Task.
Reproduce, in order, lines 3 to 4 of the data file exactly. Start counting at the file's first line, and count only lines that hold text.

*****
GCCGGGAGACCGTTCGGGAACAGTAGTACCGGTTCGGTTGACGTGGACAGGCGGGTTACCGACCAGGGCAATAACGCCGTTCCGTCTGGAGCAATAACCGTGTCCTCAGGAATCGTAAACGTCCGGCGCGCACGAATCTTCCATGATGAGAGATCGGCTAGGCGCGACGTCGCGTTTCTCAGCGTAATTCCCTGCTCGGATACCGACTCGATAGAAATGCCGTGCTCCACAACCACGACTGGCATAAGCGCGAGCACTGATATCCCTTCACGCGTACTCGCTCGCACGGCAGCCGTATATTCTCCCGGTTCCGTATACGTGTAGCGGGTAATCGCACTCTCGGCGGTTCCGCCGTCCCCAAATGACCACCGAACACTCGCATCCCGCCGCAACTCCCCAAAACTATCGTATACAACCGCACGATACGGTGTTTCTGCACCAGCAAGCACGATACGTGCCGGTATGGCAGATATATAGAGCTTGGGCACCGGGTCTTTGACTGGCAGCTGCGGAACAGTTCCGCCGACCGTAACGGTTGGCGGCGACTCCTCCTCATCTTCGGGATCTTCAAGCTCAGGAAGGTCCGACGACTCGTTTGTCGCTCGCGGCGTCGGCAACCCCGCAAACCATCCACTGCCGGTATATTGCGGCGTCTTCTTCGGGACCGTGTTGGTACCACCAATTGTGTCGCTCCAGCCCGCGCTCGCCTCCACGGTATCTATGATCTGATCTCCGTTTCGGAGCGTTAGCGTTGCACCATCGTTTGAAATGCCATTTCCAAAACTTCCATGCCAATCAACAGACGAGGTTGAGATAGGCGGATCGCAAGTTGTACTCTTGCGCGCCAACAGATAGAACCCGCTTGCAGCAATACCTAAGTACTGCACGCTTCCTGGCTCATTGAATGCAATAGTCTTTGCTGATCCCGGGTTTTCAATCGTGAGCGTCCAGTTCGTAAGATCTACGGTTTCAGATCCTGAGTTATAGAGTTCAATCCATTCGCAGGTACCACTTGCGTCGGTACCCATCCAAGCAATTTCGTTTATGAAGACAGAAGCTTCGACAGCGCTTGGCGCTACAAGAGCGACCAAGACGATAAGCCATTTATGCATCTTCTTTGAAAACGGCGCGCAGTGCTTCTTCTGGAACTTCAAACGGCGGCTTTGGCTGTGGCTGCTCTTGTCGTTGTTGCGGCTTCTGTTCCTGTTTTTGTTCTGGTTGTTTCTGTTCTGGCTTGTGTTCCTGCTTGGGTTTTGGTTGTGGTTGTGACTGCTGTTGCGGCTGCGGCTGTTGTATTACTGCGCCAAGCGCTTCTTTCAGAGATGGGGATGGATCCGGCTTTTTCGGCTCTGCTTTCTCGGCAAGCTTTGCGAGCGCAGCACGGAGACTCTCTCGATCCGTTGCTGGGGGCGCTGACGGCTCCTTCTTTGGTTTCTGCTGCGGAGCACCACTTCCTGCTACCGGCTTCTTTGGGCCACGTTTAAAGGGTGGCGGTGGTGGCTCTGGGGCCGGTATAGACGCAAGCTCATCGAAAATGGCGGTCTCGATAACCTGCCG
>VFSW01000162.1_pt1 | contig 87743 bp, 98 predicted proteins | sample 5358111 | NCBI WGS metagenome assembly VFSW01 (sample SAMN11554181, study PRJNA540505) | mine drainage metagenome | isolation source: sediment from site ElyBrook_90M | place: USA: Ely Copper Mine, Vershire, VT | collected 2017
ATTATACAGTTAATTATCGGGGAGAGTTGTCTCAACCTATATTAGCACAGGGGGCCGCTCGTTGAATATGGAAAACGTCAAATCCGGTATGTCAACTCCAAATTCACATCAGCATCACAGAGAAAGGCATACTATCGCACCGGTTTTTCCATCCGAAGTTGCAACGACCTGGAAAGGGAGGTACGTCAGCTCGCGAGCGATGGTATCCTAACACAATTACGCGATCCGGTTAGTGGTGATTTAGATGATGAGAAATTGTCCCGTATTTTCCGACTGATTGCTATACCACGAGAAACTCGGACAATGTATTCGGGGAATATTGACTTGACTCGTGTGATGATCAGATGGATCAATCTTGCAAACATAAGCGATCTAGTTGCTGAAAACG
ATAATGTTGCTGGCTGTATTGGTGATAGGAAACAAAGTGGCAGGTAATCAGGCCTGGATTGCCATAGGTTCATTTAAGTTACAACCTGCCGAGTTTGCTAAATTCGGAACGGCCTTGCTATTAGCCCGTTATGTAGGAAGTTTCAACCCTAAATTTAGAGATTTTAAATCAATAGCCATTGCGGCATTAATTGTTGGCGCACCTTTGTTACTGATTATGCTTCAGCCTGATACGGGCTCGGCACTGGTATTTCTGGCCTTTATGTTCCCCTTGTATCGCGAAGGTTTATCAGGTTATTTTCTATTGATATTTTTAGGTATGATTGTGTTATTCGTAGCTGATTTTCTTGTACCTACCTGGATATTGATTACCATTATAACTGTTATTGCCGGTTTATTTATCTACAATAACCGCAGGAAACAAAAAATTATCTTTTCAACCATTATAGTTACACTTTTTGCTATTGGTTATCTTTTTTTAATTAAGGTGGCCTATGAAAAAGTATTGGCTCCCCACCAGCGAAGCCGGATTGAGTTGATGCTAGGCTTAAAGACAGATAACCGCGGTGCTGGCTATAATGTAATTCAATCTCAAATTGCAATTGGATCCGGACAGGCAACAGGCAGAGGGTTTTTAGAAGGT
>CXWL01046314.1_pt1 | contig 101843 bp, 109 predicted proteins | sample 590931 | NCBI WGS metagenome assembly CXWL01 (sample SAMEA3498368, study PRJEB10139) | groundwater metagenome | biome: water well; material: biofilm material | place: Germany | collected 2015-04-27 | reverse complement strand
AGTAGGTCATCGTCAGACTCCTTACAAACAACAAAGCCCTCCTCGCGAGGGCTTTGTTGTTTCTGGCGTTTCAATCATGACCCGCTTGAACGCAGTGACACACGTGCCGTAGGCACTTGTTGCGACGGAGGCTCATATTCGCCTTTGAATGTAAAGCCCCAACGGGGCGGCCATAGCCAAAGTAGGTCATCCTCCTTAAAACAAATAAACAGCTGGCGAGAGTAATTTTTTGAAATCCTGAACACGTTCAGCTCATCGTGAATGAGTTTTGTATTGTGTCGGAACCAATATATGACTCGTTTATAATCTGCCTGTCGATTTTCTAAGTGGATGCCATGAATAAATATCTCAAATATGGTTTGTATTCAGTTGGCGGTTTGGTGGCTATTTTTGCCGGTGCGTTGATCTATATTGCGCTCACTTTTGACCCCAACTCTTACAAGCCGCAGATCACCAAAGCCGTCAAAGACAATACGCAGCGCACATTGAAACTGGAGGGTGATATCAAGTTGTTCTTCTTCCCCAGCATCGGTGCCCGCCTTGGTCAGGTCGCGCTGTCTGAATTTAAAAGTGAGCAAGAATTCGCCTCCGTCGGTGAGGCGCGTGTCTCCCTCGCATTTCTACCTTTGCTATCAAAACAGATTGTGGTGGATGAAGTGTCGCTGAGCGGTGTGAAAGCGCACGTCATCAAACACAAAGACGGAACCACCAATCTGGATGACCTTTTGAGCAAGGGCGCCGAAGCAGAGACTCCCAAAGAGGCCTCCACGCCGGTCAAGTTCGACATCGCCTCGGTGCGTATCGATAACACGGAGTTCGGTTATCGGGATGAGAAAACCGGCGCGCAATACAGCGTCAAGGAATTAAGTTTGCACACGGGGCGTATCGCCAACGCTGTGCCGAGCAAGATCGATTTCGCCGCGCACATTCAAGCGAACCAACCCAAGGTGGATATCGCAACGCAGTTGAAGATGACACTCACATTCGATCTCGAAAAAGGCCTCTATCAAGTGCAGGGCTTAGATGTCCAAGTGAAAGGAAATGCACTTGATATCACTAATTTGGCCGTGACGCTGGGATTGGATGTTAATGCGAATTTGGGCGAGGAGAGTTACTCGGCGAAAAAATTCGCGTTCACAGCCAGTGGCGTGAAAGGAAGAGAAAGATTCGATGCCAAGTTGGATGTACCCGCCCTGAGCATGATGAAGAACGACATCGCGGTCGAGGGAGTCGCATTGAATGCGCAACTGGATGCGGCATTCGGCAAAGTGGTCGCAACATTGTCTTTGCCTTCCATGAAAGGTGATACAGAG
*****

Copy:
ATTATACAGTTAATTATCGGGGAGAGTTGTCTCAACCTATATTAGCACAGGGGGCCGCTCGTTGAATATGGAAAACGTCAAATCCGGTATGTCAACTCCAAATTCACATCAGCATCACAGAGAAAGGCATACTATCGCACCGGTTTTTCCATCCGAAGTTGCAACGACCTGGAAAGGGAGGTACGTCAGCTCGCGAGCGATGGTATCCTAACACAATTACGCGATCCGGTTAGTGGTGATTTAGATGATGAGAAATTGTCCCGTATTTTCCGACTGATTGCTATACCACGAGAAACTCGGACAATGTATTCGGGGAATATTGACTTGACTCGTGTGATGATCAGATGGATCAATCTTGCAAACATAAGCGATCTAGTTGCTGAAAACG
ATAATGTTGCTGGCTGTATTGGTGATAGGAAACAAAGTGGCAGGTAATCAGGCCTGGATTGCCATAGGTTCATTTAAGTTACAACCTGCCGAGTTTGCTAAATTCGGAACGGCCTTGCTATTAGCCCGTTATGTAGGAAGTTTCAACCCTAAATTTAGAGATTTTAAATCAATAGCCATTGCGGCATTAATTGTTGGCGCACCTTTGTTACTGATTATGCTTCAGCCTGATACGGGCTCGGCACTGGTATTTCTGGCCTTTATGTTCCCCTTGTATCGCGAAGGTTTATCAGGTTATTTTCTATTGATATTTTTAGGTATGATTGTGTTATTCGTAGCTGATTTTCTTGTACCTACCTGGATATTGATTACCATTATAACTGTTATTGCCGGTTTATTTATCTACAATAACCGCAGGAAACAAAAAATTATCTTTTCAACCATTATAGTTACACTTTTTGCTATTGGTTATCTTTTTTTAATTAAGGTGGCCTATGAAAAAGTATTGGCTCCCCACCAGCGAAGCCGGATTGAGTTGATGCTAGGCTTAAAGACAGATAACCGCGGTGCTGGCTATAATGTAATTCAATCTCAAATTGCAATTGGATCCGGACAGGCAACAGGCAGAGGGTTTTTAGAAGGT